Martian methane muddle reported in an article in news@nature 2 June 2005. Last year scientists found methane in the atmosphere of Mars and many scientists considered this to be proof that there must be life on Mars because on Earth bacteria are the main source of methane in the atmosphere, but others urged caution because methane can be produced by volcanoes and other geochemical processes. One geochemical source of methane is rock named olivine, which when heated under pressure, reacts with water and carbon dioxide to produce methane, and leaves a mineral name serpentine. Olivine was found on Mars several years ago but proponents of the bacterial methane theory claimed that there wasn’t enough of it to go on producing methane for the 4.5 billion years Mars is believed to have existed.
This claim prompted two groups of geologists to estimate how much olivine would be needed, and how much actually exists on Mars. Chris Oze and Mukul Sharma of Darthmouth College, New Hampshire calculated that 80,000 tons of olivine would need to be converted to serpentine per year. This would require the equivalent of a 50cm thick layer a few kilometres deep in the crust spread over the whole planet. Oze and Sharma believe this is possible. Phil Christensen of Arizona State University has analysed data from the Mars Odyssey spacecraft that is orbiting Mars. He found a mass of olivine the size of Cuba that looks as if it had been forced to the surface by volcanic activity, indicating there may be much more below the ground. Christensen also believes there is enough olivine to explain the methane.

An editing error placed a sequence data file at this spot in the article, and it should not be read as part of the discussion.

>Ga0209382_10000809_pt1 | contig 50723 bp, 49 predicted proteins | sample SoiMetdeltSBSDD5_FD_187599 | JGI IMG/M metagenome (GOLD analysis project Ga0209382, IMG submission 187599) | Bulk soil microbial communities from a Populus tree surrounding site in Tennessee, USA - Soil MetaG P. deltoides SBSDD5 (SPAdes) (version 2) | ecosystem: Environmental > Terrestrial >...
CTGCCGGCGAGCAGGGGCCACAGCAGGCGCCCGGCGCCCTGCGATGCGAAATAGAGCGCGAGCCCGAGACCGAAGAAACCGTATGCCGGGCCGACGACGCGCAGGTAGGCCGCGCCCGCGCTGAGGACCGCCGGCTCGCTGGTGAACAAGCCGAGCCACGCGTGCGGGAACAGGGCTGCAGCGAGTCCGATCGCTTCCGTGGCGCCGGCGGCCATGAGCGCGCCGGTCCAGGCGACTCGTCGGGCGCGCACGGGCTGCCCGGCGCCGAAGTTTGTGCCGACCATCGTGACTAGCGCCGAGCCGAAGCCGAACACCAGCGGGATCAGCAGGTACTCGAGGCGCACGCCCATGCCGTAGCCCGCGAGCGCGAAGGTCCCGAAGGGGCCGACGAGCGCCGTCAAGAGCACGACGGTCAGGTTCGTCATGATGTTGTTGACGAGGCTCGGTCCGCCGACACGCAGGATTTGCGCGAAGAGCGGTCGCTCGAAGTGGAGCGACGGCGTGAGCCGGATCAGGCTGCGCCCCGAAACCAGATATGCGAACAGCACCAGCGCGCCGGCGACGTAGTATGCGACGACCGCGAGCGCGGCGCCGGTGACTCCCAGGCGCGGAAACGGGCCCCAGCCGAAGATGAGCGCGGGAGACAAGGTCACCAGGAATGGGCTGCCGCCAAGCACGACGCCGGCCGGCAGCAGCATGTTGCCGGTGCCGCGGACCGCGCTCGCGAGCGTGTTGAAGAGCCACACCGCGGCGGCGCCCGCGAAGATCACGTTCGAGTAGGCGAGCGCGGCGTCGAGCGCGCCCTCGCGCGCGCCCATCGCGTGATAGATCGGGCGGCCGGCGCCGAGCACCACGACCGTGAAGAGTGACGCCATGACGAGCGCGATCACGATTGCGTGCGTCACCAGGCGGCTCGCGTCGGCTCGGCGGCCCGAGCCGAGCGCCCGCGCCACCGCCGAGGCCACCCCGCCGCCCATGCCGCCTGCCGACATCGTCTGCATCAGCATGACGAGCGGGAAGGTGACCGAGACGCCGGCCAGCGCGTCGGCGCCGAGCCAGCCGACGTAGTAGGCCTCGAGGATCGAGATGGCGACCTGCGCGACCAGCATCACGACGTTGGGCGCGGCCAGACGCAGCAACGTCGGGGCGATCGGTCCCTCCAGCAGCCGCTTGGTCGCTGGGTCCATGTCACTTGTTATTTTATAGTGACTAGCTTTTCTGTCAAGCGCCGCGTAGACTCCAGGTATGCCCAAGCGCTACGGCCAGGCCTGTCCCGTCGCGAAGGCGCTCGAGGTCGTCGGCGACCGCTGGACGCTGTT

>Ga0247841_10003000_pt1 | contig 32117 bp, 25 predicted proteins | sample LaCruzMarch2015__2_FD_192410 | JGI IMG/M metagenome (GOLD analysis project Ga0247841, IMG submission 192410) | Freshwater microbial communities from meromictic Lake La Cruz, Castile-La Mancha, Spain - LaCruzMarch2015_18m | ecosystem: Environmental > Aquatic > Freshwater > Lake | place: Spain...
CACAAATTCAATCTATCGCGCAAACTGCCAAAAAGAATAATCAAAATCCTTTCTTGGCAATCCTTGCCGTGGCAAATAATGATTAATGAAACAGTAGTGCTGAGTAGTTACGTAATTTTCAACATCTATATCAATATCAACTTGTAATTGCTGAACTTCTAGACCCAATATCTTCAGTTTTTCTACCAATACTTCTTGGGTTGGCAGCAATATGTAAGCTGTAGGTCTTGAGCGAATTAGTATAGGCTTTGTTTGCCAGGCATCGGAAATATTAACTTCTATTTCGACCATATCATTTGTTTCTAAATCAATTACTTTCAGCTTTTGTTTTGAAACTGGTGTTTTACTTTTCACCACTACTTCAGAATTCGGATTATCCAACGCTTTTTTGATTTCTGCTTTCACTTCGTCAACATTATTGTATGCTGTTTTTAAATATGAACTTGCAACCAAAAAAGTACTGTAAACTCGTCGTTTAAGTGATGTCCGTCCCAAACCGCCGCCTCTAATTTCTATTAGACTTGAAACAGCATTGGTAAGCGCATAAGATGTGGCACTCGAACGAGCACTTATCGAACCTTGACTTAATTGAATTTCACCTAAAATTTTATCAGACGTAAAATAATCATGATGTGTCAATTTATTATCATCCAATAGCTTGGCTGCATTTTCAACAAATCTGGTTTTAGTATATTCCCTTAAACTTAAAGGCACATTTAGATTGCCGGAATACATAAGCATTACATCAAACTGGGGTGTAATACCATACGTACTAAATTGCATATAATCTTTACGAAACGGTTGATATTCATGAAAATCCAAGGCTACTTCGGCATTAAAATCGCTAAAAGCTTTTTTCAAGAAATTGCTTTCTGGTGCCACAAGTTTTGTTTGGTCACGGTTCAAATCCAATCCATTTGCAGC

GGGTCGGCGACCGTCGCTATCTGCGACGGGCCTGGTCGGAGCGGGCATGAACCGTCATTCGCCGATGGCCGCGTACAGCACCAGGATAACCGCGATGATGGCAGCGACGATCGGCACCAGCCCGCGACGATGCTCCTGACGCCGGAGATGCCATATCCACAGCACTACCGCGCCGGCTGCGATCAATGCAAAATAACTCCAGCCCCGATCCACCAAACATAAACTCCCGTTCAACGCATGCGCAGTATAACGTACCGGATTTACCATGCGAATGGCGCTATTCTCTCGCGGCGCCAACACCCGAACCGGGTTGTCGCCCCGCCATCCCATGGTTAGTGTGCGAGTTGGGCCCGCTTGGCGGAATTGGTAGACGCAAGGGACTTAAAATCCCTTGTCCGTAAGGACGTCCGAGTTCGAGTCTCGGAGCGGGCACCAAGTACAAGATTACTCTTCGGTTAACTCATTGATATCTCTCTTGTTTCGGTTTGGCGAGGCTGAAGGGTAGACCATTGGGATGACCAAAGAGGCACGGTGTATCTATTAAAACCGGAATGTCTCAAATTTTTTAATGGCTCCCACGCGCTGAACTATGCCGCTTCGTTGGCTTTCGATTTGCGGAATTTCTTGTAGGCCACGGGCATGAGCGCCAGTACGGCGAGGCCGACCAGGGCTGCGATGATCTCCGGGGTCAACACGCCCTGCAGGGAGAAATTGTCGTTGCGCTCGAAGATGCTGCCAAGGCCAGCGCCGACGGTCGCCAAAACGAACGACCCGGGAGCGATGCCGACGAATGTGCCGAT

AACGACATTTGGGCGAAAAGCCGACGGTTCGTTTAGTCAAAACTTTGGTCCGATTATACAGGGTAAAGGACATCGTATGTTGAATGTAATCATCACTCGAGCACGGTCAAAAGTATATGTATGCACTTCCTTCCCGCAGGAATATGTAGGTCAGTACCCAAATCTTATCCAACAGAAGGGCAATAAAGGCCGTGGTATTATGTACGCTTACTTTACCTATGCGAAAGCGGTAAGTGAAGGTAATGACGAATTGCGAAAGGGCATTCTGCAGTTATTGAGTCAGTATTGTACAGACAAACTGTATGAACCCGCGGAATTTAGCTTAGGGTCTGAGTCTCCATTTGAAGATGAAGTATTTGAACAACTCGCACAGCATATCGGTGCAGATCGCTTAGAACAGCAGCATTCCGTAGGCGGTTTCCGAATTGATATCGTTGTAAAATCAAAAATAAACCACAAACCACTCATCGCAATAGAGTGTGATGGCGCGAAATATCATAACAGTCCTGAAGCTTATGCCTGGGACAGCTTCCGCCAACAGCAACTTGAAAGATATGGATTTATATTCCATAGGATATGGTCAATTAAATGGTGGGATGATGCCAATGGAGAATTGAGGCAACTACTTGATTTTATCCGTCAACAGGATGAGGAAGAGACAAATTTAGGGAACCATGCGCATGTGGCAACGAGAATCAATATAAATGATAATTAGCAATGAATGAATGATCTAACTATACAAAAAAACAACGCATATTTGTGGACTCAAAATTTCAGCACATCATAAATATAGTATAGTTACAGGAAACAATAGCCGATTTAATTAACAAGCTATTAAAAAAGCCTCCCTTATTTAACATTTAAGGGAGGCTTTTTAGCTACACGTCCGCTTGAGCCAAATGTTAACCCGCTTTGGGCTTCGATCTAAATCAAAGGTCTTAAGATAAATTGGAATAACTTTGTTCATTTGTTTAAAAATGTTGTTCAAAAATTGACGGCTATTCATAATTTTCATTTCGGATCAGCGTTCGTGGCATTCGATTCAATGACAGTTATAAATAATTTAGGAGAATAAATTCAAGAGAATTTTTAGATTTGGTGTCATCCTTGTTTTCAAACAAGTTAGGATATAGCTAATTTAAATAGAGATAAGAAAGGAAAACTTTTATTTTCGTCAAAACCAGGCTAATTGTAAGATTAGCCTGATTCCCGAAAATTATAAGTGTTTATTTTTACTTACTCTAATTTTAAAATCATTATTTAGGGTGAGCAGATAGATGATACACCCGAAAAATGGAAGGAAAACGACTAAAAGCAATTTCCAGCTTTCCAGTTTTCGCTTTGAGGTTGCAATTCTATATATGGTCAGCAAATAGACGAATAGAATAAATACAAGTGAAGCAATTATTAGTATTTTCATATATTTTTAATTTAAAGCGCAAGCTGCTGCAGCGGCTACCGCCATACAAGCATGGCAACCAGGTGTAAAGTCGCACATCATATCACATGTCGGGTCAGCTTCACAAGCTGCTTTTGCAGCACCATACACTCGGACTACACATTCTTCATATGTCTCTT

Editorial Comment: If Mars has only been in existence for thousands, rather than billions of years there is more than enough olivine to account for the amount of methane that has been found on the red planet. The presence of olivine also indicates that the environment on Mars is too cold and dry for life. Olivine weathers within a few months if exposed to conditions that are warm and moist enough to support life. Both situations are no problem if you accept the short Biblical timetable rather than the vast aeons of the evolutionary timescale. (Ref. astrobiology, geochemistry, planets)